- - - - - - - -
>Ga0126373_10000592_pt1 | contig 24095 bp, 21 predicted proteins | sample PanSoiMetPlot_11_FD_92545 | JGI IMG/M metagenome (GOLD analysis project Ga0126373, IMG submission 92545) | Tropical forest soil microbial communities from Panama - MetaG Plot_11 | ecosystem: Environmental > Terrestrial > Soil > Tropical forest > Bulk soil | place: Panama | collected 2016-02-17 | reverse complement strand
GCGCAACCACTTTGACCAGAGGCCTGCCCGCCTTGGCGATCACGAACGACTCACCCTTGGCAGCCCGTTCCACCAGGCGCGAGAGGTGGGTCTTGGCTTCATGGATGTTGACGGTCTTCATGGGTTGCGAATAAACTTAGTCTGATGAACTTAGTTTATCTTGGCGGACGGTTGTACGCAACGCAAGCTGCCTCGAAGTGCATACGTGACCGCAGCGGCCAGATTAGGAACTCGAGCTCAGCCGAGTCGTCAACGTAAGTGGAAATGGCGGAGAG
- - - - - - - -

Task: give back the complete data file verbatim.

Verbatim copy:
>Ga0126373_10000592_pt1 | contig 24095 bp, 21 predicted proteins | sample PanSoiMetPlot_11_FD_92545 | JGI IMG/M metagenome (GOLD analysis project Ga0126373, IMG submission 92545) | Tropical forest soil microbial communities from Panama - MetaG Plot_11 | ecosystem: Environmental > Terrestrial > Soil > Tropical forest > Bulk soil | place: Panama | collected 2016-02-17 | reverse complement strand
GCGCAACCACTTTGACCAGAGGCCTGCCCGCCTTGGCGATCACGAACGACTCACCCTTGGCAGCCCGTTCCACCAGGCGCGAGAGGTGGGTCTTGGCTTCATGGATGTTGACGGTCTTCATGGGTTGCGAATAAACTTAGTCTGATGAACTTAGTTTATCTTGGCGGACGGTTGTACGCAACGCAAGCTGCCTCGAAGTGCATACGTGACCGCAGCGGCCAGATTAGGAACTCGAGCTCAGCCGAGTCGTCAACGTAAGTGGAAATGGCGGAGAG